French: Pic à huppe jaune German: Gelbhaubenspecht Spanish: Pito crestigualdo
Subspecies and Distribution
P. c. simlae
R. Meinertzhagen, 1924 – NE Pakistan and N India (Himachal Pradesh) E to W Nepal#R.
P. c. chlorolophus
Vieillot, 1818 – Himalayan Yellownape – E Nepal E to Myanmar and N Vietnam.
P. c. annamensis
R. Meinertzhagen, 1924 – SE Thailand to S Vietnam.
P. c. chlorigaster
Jerdon, 1845 – Indian Yellownape – peninsular India.
P. c. wellsi
R. Meinertzhagen, 1924 – Sri Lanka.
P. c. citrinocristatus
(Rickett, 1901) – Chinese Yellownape – N Vietnam (Tonkin) E, discontinuously, to SE China (Fujian).
P. c. longipennis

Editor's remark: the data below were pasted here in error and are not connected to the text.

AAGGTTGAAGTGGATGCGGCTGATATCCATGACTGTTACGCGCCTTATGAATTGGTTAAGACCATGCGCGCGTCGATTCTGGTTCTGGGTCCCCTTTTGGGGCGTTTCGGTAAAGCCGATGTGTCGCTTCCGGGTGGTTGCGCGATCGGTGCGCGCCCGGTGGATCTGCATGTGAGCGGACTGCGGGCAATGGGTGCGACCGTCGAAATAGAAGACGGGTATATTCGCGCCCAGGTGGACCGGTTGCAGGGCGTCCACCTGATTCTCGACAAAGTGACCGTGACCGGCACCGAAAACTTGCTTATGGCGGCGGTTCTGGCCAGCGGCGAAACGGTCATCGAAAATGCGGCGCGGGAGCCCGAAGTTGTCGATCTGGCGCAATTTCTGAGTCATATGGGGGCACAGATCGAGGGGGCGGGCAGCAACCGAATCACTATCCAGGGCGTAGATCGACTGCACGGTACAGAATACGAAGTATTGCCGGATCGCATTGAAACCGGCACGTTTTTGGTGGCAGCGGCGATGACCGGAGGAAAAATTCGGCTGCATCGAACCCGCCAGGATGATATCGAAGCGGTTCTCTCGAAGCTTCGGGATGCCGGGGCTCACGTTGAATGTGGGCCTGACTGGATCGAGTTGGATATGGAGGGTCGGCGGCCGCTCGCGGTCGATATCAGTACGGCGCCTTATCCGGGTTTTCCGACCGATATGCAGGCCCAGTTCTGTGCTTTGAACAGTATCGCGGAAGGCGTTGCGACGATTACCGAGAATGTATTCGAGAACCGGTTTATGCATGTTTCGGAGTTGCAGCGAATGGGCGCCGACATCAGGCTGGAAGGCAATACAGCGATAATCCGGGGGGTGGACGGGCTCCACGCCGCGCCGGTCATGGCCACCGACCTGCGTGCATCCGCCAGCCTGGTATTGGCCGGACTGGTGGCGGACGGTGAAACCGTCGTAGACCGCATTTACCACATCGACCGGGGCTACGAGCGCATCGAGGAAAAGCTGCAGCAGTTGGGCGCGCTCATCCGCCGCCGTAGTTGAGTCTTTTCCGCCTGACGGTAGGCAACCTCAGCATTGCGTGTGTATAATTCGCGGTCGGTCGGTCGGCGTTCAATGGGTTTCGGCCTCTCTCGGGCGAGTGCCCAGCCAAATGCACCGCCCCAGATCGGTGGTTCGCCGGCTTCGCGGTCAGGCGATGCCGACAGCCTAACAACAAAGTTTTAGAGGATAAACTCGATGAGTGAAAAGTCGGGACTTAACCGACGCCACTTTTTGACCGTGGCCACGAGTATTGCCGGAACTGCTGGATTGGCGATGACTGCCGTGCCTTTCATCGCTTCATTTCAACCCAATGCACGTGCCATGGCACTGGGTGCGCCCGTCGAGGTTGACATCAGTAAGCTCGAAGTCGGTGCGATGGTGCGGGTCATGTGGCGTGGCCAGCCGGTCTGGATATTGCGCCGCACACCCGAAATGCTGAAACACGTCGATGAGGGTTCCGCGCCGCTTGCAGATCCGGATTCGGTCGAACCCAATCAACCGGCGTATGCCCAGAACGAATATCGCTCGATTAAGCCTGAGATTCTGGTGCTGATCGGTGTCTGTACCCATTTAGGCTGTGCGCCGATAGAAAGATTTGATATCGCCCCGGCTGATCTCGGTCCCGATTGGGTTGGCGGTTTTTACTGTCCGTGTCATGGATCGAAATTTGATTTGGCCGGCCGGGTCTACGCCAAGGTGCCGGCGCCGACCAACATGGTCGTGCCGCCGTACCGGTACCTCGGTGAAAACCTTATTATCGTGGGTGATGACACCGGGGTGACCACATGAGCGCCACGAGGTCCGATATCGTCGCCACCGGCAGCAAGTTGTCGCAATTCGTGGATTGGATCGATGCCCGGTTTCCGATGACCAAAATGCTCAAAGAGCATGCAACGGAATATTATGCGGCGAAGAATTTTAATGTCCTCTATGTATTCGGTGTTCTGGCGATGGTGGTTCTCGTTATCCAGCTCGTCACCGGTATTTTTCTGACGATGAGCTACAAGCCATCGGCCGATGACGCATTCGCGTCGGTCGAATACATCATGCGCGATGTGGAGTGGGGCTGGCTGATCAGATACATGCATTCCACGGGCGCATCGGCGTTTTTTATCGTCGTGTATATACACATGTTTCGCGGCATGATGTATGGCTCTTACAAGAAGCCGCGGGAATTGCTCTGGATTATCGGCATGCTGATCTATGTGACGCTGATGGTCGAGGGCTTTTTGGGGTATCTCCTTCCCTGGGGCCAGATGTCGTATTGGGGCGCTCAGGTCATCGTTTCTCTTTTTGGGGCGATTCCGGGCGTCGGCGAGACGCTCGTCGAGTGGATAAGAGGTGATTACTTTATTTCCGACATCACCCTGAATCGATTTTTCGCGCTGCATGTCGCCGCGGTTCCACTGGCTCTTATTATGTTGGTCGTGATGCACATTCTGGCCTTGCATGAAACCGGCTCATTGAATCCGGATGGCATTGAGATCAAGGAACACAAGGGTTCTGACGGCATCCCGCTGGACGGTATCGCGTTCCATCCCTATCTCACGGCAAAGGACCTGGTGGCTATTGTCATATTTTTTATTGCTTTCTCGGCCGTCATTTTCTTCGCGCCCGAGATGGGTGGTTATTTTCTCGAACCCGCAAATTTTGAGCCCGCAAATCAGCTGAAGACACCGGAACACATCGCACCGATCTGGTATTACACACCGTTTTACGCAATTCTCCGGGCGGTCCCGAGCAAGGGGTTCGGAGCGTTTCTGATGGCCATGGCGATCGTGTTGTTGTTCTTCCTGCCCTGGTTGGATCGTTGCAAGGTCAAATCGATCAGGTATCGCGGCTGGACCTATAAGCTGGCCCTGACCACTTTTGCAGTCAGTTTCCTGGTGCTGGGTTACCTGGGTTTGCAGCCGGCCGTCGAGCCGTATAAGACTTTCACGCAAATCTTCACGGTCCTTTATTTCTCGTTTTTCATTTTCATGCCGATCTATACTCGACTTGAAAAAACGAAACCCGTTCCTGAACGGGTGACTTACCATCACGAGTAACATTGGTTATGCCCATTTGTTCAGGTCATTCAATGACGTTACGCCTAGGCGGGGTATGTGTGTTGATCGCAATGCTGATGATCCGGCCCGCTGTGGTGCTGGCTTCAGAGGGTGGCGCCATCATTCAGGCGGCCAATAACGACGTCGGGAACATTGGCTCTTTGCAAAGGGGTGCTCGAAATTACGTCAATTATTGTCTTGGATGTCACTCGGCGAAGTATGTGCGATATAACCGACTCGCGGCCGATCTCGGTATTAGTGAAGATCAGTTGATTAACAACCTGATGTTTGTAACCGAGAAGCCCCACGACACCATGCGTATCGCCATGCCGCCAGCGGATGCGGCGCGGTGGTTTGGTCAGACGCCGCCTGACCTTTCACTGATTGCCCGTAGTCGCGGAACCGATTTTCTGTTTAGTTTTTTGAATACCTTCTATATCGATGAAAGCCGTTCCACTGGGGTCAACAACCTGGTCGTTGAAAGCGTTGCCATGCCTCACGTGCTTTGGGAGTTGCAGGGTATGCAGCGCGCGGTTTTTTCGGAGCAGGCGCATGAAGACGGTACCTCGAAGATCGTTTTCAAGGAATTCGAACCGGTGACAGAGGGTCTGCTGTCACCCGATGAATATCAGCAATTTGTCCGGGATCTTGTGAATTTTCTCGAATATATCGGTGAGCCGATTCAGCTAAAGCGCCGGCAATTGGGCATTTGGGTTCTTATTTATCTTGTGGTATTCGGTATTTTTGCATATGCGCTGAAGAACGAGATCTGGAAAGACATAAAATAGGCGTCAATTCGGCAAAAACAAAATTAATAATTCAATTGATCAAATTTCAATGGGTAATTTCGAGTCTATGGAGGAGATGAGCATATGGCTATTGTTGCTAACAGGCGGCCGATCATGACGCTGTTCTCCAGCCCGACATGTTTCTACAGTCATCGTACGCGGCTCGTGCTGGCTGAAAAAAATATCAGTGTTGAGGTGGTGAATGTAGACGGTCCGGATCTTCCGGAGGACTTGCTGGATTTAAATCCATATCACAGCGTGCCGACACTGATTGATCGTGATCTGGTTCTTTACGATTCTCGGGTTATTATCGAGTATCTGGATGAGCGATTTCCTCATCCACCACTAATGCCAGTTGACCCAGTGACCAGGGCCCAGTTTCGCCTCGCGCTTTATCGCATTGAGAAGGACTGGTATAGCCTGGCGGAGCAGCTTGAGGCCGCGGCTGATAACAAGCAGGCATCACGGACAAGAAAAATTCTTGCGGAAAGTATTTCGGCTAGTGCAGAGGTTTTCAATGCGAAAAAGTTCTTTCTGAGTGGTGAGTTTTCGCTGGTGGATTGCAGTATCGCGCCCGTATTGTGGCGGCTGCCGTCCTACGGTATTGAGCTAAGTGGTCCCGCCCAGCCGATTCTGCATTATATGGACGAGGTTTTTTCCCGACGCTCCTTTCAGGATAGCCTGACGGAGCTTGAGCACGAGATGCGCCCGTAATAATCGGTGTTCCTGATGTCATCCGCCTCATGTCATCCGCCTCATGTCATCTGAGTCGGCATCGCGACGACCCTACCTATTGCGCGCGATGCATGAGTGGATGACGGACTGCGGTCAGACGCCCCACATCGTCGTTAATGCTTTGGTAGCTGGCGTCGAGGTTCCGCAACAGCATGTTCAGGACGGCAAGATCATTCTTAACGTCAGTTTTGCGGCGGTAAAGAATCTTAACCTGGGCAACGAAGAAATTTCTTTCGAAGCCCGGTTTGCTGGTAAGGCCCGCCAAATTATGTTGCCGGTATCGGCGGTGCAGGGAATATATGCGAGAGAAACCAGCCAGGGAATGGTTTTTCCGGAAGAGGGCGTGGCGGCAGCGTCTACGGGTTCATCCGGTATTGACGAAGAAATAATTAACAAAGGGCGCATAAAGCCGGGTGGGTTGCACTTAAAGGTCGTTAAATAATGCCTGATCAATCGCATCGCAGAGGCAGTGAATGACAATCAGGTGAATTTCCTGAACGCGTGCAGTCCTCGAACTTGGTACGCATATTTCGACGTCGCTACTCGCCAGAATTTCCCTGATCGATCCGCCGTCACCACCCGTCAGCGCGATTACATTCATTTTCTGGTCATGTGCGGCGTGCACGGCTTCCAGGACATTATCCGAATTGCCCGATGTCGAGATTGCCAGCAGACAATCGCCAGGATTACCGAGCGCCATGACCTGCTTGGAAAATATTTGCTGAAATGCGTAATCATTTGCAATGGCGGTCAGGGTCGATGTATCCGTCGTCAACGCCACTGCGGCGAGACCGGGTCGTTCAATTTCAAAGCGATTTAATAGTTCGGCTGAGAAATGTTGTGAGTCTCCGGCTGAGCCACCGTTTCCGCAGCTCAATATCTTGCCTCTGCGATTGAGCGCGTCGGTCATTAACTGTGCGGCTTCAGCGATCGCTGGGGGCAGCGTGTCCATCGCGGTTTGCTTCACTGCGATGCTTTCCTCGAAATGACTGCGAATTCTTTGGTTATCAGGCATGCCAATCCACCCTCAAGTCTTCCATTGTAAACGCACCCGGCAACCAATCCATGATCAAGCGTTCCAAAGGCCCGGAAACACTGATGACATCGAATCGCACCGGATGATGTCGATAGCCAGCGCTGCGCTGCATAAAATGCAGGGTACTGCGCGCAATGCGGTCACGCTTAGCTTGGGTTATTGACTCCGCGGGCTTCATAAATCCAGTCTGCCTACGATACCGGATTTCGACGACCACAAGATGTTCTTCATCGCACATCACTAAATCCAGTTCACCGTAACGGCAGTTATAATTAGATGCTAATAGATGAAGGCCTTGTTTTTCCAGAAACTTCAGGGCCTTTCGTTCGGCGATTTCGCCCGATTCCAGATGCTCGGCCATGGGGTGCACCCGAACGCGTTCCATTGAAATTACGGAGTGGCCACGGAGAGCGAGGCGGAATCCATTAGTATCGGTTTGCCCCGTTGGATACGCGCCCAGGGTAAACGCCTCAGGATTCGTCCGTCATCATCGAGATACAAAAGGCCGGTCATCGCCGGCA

(E. J. O. Hartert, 1910) – Hainan I.
P. c. rodgeri
(E. J. O. Hartert & Butler, 1898) – Malayan Yellownape – highlands of Peninsular Malaysia.
P. c. vanheysti
(Robinson & Kloss, 1919) – Sumatran highlands.
25–28 cm; 57–74 g (chlorigaster), 74–83 g (simlae). Male has green forehead and crown bordered with red feather tips, golden-... read more
Loud, mournful, “pée-a” or “péee-ui”, also short “chak... read more
Evergreen forest and moist deciduous forest, dry forest, woodland, bamboo, scrub, plantations, and... read more
Food and feeding
Ants, including Crematogaster, also beetles and their larvae (including dung beetles); other insect larvae. Also takes berries and... read more
Feb–Jul, mainly Mar–May. Crest-raising in display. Nest excavated by both sexes in (partly) dead trunk or branch, at 1·5... read more
Resident. Possible dispersal; recorded as rare vagrant in NE Pakistan.
Status and conservation
Not globally threatened. Common to fairly common, or locally common, throughout most of range; common in SE Asia; uncommon in China. Occurs in numerous protected areas in all... read more
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